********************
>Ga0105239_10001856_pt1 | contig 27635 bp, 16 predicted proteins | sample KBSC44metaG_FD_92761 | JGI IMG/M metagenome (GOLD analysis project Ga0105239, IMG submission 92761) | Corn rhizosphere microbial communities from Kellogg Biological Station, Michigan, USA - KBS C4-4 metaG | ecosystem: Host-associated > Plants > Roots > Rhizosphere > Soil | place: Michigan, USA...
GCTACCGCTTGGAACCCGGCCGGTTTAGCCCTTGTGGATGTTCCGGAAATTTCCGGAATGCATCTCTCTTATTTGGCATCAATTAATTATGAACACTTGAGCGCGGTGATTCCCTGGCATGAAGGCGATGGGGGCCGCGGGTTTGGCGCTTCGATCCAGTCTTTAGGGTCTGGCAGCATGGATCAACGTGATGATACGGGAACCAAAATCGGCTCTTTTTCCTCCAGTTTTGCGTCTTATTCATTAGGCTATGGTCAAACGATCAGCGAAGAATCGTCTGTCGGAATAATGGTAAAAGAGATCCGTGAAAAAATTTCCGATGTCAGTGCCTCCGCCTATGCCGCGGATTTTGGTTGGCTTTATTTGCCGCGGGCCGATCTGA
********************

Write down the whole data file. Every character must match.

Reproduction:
>Ga0105239_10001856_pt1 | contig 27635 bp, 16 predicted proteins | sample KBSC44metaG_FD_92761 | JGI IMG/M metagenome (GOLD analysis project Ga0105239, IMG submission 92761) | Corn rhizosphere microbial communities from Kellogg Biological Station, Michigan, USA - KBS C4-4 metaG | ecosystem: Host-associated > Plants > Roots > Rhizosphere > Soil | place: Michigan, USA...
GCTACCGCTTGGAACCCGGCCGGTTTAGCCCTTGTGGATGTTCCGGAAATTTCCGGAATGCATCTCTCTTATTTGGCATCAATTAATTATGAACACTTGAGCGCGGTGATTCCCTGGCATGAAGGCGATGGGGGCCGCGGGTTTGGCGCTTCGATCCAGTCTTTAGGGTCTGGCAGCATGGATCAACGTGATGATACGGGAACCAAAATCGGCTCTTTTTCCTCCAGTTTTGCGTCTTATTCATTAGGCTATGGTCAAACGATCAGCGAAGAATCGTCTGTCGGAATAATGGTAAAAGAGATCCGTGAAAAAATTTCCGATGTCAGTGCCTCCGCCTATGCCGCGGATTTTGGTTGGCTTTATTTGCCGCGGGCCGATCTGA